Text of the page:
Figure 651 Ice composition structure and deformation at the base of Suess Glacier in the Taylor Valley Antarctica

Fitzsimons, 1996; Fitzsimons et al., 1999; Lorrain et al., 1999; Sleewaegen et al., 2003). Holdsworth & Bull (1970) demonstrated that the effective bed of Meserve Glacier (basal temperature —18°C) occurred along the tops of boulders that protruded from the glacier bed into the basal ice. Holdsworth & Bull recorded a debris-rich amber basal ice layer up to 0.6 m thick and demonstrated that salts from the glacier substrate and/or the amber ice extended up to 6 m above the glacier base. These observations, later verified by Cuffey et al. (2000c), tend to reinforce the view in the glaciological literature that cold-based glaciers are inefficient agents of erosion.

However, the thickness, composition and structure of basal ice of glaciers in the McMurdo dry valleys that rest on unconsoli-dated sediments are distinctly different from those confined to the valley sides, such as Meserve Glacier. Glaciers that reach the valley floor are characterized by a thicker basal ice layer, higher debris concentrations, frozen blocks of sediment within the basal ice, and in some cases well-developed ice-marginal moraines (Fitzsimons, 1996; Humphreys & Fitzsimons, 1996). Analysis of the composition of the ice exposed at the margins of some of these glaciers suggests that at least part of the basal ice has been derived from accretion of marginal water and sediment. Tunnels excavated into several of these glaciers have provided an opportunity to closely examine the composition, structure and behaviour of basal ice and glacier beds.

At Suess Glacier the basal ice sequence is approximately 3.8 m thick and can be divided into five main units on the basis of physical appearance, debris concentration and disposition of debris (Fig. 65.1). The layers include clean englacial ice (4—3.7m), amber ice (sensu Holdsworth, 1974) (3.7-2.9 m), a solid layer of frozen sediment (2.9-2.4 m), a basal laminated facies (2.4-0.0 m) and the substrate (Fig. 65.1). The clean englacial ice is underlain by amber ice that contains dispersed particles and fine aggregates, which give the ice a greenish to amber colour. The amber ice is underlain by a broken layer of frozen sand and fine gravel that contains well preserved sedimentary structures. The laminated ice that lies below the main debris band consists of multiple layers of clean bubbly ice to complexly deformed layers of ice with very high

Figure 65.2 Photograph of the stratified ice facies in the basal ice zone of Suess Glacier 26 m into the tunnel. The solid facies occurs at the roof of the tunnel at this location.

debris concentrations (Fig. 65.2). Occasional boulders up to 1.2 m in diameter were observed in the laminated ice up to 2 m above the bed. Ice with relatively low debris concentrations contained abundant ductile structures (Figs 65.3-65.5), whereas structures in the solid layers indicate predominantly brittle defor

Boundinage Structure Photo

Figure 65.3 Boundinage structures 1.7m above the base of Suess Glacier. The boudins have formed from a 10-mm-thick layer of sand. The glacier flow direction is from right to left.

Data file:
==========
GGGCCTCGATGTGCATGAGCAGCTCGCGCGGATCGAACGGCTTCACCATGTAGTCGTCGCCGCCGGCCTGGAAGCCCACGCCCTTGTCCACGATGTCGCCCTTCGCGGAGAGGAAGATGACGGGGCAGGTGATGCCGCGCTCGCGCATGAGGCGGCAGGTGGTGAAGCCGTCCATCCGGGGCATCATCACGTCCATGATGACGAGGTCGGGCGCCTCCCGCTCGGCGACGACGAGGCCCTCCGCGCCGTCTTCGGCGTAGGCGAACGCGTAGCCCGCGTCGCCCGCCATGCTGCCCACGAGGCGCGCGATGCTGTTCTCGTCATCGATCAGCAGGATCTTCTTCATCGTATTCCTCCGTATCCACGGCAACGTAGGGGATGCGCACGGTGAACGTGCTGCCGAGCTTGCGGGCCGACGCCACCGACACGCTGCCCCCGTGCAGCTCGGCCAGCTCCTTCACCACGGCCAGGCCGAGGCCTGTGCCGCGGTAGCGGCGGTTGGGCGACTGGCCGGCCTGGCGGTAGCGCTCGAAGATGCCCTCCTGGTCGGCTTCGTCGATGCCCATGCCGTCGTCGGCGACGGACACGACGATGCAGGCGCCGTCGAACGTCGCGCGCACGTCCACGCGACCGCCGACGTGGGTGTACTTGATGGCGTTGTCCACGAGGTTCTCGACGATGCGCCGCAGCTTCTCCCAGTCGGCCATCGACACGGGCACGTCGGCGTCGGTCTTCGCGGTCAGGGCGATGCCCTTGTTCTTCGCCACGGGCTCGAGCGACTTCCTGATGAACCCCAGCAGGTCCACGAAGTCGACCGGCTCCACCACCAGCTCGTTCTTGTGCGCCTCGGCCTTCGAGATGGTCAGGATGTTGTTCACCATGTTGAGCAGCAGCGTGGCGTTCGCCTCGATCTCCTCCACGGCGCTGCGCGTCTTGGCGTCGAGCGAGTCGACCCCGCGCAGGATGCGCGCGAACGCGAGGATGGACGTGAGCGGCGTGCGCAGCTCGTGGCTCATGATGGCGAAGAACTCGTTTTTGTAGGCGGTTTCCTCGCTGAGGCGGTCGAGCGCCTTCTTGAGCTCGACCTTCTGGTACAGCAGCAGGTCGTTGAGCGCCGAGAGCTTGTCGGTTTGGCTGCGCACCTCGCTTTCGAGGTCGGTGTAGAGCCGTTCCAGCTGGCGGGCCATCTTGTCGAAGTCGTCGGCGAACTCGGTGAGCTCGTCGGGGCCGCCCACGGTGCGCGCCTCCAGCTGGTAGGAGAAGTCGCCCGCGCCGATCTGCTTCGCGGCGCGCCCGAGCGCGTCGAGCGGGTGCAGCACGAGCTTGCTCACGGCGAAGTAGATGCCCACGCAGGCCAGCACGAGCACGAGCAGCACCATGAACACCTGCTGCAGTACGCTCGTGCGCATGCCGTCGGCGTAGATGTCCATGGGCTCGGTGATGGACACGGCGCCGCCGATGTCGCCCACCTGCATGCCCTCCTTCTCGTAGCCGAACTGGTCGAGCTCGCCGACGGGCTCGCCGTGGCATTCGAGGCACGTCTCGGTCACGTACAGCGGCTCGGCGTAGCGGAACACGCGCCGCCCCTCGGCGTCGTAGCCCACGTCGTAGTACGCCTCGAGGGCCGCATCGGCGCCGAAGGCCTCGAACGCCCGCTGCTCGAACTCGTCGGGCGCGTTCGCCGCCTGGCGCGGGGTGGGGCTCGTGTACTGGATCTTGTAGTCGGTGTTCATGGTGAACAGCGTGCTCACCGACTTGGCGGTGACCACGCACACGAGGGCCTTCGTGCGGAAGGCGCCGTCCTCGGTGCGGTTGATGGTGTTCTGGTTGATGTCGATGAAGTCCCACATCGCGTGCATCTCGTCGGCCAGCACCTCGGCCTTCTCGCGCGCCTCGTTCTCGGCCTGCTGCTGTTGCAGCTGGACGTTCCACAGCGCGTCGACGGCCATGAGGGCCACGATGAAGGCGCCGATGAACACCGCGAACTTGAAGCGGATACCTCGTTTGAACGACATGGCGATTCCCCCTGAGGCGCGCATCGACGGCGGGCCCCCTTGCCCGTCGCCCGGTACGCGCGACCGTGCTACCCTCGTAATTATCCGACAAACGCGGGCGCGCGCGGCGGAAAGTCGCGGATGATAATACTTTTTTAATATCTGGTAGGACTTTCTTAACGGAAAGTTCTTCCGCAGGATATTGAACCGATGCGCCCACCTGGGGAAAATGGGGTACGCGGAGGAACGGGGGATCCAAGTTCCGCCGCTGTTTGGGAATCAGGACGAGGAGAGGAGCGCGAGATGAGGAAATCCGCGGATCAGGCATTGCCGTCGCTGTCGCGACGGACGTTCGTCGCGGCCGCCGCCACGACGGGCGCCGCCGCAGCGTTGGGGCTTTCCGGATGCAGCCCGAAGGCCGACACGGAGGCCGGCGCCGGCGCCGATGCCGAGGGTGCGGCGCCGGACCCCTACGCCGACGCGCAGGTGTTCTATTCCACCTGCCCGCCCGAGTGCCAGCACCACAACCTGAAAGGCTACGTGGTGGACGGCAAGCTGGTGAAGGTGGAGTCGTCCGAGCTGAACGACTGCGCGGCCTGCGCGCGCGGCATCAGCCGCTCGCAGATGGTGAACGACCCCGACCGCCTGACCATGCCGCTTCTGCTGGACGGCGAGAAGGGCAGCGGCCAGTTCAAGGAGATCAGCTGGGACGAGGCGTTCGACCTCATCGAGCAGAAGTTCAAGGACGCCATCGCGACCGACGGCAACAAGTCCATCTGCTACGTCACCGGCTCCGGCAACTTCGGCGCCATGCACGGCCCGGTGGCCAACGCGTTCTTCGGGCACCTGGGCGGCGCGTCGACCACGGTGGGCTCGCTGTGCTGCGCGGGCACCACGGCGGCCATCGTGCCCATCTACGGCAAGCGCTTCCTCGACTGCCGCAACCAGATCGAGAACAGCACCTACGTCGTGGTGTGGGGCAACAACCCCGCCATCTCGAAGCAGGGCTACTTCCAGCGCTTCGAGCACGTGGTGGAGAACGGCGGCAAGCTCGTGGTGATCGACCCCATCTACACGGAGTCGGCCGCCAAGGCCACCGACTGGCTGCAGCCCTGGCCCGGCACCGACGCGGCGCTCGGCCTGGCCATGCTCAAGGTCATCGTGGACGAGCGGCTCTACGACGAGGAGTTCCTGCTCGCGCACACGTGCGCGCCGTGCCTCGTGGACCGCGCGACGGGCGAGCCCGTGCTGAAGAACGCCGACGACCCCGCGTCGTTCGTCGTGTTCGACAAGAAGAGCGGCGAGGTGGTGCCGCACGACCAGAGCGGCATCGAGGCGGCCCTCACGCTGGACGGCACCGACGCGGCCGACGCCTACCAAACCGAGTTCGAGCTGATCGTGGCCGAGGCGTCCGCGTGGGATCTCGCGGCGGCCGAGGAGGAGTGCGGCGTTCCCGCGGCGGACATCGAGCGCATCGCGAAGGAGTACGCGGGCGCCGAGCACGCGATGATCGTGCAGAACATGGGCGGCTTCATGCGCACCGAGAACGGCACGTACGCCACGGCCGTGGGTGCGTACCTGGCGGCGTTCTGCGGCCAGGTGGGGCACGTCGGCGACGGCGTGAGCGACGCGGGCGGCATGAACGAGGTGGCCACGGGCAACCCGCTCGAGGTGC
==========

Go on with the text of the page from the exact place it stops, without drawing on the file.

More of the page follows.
Boundinage Structure Photo

Figure 65.5 Sheared recumbent folds 0.8 m above the base of Suess Glacier. The glacier flow direction is from right to left.

Figure 65.3 Boundinage structures 1.7m above the base of Suess Glacier. The boudins have formed from a 10-mm-thick layer of sand. The glacier flow direction is from right to left.

Figure 65.5 Sheared recumbent folds 0.8 m above the base of Suess Glacier. The glacier flow direction is from right to left.

Figure 65.6 Photograph of a 4 m shaft excavated through part of the basal zone of Wright Lower Glacier showing layers of sand interbedded with ice. The glacier flow direction is from top to bottom.

Figure 65.4 A folded layer of gravelly sand 1.0 m above the bed of Suess Glacier. The heads of the bolts are 10 mm in diameter and the glacier flow direction is from right to left.

Figure 65.6 Photograph of a 4 m shaft excavated through part of the basal zone of Wright Lower Glacier showing layers of sand interbedded with ice. The glacier flow direction is from top to bottom.

mation. The presence of large blocks of sediment within which sedimentary structures are well preserved suggests that at least part of the basal ice in the glacier has been formed by erosion and entrainment of the frozen bed of the glacier.

Similar observations made at Wright Lower Glacier demonstrated that large layers of the frozen sand occur within the basal ice (Fig. 65.6). The presence of these layers demonstrates that there is no clear distinction between basal ice and the glacier substrate.

The configuration and composition of basal ice in glaciers in the McMurdo dry valleys that rest on unconsolidated sediment show that there is a continuum of ice-sediment mixtures that range between basal ice and frozen debris. The case for this con tinuum is supported by studies of glaciated permafrost environments, which have been interpreted as the product of coupling between glaciers and frozen substrates (Astakhov et al., 1996).

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